A horror that every bibliophile must eventually face


It happens every year at this time:

Whaddya want for Christmas?”

I don’t know. What do you want?”

I don’t know.”

Such a First World problem. We have so much crap that I cannot imagine packing any more of it in. We have junk galore. We have garage shelves filled with the detritus of human existence of a few years running.

We accumulate so much and I think of the Berbers who travel from oasis to oasis possessing only the stuff that will give them a place to sleep and a means of cooking a meal. No big screen TV, no computer, no CD collection, and no booksulysses.

Of having an accumulation of stuff, the one that hit me hardest the other day was books. So, so, many books. Our living/dining room is dominated by four large bookcases. Both bedrooms and the home office have further bookshelves. And the garage contains the bookshelf ‘overflow]; the 2nd string volumes that have been deemed not worthy enough to be in the main living part of the house and have thusly been exiled to living with the cars. What I am saying is, and I hate to go there in my mind, is that just possibly we have too many books.

How can that be? My grandfather had an actual library in his house. And now many of those volumes reside in my house. My maternal great-grandfather was an antiquarian book collector. I have some of his, too. My house is a repository for the tomes of others who long ago outlived their tenure on earth.

I perused the shelves. I saw titles I had read once, and some, I confess, that I have not read at all. Will I read them now, likely not. Some books are like Joyce’s Ulysses. People profess to have read it but at most they have only read the dirty parts, the rest of it doesn’t warrant the time, considering how many years we get on the planet. Much as nobody in their right mind ever bothers with Proust, or War and Peace.reading_wedding_color

That being said, or at least thought about, I could only conclude the time has come for us to be rid of some – or a lot of them. I mean, we might downsize our residence at some point. Am I going to car them all with me? I really don’t think I wish to. So, as it is, sokme will have to go.

Which ones? I haven’t decided that yet. Anymore than I have decided what I want for Christmas. But, and I hate to say it, no books, please.


8 responses to “A horror that every bibliophile must eventually face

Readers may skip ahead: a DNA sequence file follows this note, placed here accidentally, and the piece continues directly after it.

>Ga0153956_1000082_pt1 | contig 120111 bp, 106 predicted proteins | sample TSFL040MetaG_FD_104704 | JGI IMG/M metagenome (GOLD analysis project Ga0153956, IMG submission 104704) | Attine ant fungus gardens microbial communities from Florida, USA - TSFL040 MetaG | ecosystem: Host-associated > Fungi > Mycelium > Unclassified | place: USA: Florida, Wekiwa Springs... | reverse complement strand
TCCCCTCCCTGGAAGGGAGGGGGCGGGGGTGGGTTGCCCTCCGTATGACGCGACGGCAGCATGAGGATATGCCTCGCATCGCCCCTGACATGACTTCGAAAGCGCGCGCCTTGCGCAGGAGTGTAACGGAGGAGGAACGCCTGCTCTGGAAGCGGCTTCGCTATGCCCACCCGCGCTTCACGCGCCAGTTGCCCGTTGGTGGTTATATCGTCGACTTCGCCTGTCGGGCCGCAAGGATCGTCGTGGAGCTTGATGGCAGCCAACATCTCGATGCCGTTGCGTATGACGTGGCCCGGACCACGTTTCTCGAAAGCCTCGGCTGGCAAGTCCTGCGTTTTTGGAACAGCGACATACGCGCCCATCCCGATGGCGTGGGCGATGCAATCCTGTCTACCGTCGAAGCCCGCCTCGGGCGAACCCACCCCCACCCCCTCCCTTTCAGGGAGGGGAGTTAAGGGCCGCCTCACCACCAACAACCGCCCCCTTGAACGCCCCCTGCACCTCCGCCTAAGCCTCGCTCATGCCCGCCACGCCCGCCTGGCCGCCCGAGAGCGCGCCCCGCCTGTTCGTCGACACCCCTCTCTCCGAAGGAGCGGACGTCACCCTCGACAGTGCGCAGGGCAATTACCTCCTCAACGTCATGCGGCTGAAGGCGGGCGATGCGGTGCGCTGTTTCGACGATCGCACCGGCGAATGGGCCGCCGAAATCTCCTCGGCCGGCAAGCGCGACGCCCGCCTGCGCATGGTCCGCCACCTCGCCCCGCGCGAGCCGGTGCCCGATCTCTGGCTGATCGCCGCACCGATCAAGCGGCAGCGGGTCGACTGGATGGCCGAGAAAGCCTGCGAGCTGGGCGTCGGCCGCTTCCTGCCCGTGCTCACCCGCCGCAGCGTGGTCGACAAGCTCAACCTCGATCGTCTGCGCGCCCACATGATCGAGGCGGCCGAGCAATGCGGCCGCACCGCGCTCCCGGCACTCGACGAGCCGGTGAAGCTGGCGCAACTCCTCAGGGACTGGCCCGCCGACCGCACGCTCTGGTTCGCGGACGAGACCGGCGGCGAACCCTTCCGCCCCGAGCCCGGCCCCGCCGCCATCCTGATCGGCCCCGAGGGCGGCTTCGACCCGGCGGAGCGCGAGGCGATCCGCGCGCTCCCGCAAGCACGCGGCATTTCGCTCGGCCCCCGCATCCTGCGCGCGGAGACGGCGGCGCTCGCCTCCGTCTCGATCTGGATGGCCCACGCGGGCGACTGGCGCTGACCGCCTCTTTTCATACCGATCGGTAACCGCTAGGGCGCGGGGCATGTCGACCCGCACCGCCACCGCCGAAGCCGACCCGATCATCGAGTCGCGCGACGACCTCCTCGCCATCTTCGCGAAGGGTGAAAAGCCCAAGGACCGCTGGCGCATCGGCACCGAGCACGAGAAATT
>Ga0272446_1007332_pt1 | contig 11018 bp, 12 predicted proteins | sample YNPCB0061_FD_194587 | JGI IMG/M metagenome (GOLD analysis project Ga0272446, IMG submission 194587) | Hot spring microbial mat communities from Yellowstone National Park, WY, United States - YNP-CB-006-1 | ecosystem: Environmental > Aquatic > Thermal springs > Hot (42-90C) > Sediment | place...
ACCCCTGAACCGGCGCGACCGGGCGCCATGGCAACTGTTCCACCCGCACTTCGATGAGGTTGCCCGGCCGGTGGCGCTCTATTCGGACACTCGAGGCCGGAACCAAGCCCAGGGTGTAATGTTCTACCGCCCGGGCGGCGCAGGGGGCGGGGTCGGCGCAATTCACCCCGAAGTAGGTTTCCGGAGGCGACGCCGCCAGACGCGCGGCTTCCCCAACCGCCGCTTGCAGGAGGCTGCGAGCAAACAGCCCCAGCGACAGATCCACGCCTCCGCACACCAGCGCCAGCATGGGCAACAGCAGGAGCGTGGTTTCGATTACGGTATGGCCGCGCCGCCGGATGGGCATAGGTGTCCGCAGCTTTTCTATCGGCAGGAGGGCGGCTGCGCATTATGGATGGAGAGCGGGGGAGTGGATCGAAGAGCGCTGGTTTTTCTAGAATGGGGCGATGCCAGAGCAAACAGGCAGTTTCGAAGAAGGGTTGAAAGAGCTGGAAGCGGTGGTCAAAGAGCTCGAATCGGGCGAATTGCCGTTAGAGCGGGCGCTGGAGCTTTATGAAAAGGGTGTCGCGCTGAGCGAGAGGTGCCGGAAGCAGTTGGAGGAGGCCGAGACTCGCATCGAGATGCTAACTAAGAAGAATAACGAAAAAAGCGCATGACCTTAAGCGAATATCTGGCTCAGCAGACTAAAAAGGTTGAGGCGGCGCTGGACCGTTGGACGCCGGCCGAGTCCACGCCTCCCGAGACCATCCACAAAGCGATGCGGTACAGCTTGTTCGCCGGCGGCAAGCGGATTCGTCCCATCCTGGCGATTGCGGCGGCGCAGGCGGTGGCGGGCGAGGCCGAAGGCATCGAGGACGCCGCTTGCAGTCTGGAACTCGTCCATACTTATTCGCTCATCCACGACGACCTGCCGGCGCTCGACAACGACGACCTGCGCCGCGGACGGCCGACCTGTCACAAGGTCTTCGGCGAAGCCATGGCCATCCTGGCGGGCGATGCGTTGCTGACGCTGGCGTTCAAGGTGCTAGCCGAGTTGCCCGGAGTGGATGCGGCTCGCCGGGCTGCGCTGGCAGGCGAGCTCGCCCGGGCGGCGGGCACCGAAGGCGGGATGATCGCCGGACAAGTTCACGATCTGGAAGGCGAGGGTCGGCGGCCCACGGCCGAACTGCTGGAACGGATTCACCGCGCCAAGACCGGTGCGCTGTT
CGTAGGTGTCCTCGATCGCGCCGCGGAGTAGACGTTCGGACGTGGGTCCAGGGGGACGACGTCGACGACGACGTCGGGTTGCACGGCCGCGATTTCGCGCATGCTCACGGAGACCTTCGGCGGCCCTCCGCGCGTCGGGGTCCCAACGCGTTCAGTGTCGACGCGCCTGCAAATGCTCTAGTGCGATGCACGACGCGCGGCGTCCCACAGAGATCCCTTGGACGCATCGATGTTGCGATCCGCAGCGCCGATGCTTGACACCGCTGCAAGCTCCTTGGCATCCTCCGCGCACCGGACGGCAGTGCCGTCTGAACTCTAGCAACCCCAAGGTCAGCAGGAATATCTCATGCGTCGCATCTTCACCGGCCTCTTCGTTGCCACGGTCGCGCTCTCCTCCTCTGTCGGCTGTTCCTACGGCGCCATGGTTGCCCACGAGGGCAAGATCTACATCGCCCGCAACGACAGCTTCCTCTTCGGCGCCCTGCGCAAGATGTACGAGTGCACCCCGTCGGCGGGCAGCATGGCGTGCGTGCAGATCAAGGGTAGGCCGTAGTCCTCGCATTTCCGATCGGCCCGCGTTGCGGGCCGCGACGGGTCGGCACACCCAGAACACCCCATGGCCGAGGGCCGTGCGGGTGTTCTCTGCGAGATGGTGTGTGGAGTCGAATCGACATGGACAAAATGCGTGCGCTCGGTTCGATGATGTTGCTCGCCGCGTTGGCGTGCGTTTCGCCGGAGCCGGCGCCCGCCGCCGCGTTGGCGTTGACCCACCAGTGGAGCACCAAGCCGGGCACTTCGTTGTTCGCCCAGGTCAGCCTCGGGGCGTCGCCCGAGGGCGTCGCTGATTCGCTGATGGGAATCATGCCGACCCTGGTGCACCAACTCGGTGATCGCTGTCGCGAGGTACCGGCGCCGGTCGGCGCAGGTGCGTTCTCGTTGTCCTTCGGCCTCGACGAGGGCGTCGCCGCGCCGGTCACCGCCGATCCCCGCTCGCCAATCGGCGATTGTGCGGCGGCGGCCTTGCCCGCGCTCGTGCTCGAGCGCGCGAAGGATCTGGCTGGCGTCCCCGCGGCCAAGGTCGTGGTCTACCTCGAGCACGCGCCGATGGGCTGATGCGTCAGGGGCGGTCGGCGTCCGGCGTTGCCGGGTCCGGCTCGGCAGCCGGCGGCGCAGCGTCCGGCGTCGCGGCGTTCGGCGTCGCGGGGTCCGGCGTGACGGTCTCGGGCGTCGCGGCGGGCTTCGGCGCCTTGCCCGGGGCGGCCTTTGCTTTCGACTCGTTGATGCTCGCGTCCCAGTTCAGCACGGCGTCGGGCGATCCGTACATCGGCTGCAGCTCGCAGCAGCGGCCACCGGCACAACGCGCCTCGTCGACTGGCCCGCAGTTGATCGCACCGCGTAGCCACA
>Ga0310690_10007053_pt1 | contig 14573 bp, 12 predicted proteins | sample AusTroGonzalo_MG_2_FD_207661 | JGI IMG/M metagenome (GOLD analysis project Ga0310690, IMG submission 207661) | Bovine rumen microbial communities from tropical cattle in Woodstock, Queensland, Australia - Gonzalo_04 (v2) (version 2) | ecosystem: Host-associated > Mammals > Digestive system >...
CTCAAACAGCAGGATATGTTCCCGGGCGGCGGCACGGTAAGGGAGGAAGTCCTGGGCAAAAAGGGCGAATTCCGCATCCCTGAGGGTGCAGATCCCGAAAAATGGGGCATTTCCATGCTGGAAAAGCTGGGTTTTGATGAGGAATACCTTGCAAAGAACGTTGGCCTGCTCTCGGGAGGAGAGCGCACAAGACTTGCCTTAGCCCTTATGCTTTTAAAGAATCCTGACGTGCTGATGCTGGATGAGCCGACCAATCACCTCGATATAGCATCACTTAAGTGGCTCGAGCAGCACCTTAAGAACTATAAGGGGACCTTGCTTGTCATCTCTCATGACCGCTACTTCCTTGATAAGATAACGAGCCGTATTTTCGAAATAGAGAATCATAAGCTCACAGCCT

1. Marc and I took care of the gift thing by stopping with the gifts already. We have everything we need and then some. We do the gift thing whenever, during the year, we happen upon something that is just the perfect thing. And it gets rid of the gift pressure and buying something just because we need to get a Christmas/annivesary/birthday gift. I mean, really, we’re not children anymore…
    As for books. Ah, the books. I think one of the best things I ever did was get a Kindle. Love the portability. And reading on it I realized, I didn’t much care about the support, for me it’s all about the story. When I last moved I got rid of probably 80% of my books (all those I had read and would never read again, all those I hadn’t read, but realized I would never read). Whenever friends came over they could have their pick, I donated tons, sold some to a used bookstore and only kept those I really really wanted to read or love, which brought me down to only a couple of hundred books. And then I discovered graphic novels. Thankfully, I’m not quite out of control yet… Oy.

  2. I thought for sure this post would end with you saying that you would like more books or even bookshelves and then boom, ‘No books, please’. I have less than 100 books. Is that considered a lot? I don’t think so. Like you, some I’ve read and some I haven’t, and likely won’t but can’t bring myself to toss them unless they are beyond repair.

  3. I was gifted a Kindle last year and enjoy the freedom of reading without having to store. When I miss the heft of a book and the smell of its pages, a library book suffices. I have rid myself of 90 percent of my books, keeping gifted books and reference books or those that are newer that I can pass on once read.

    • I like your approach. I’ll certainly keep the gifted and the author autographed. I don’t know if I want a Kindle, however. A real book lets me escape from tech for a while.

  4. No,I cannot part with a book.
    We are building a new house partly to house them.

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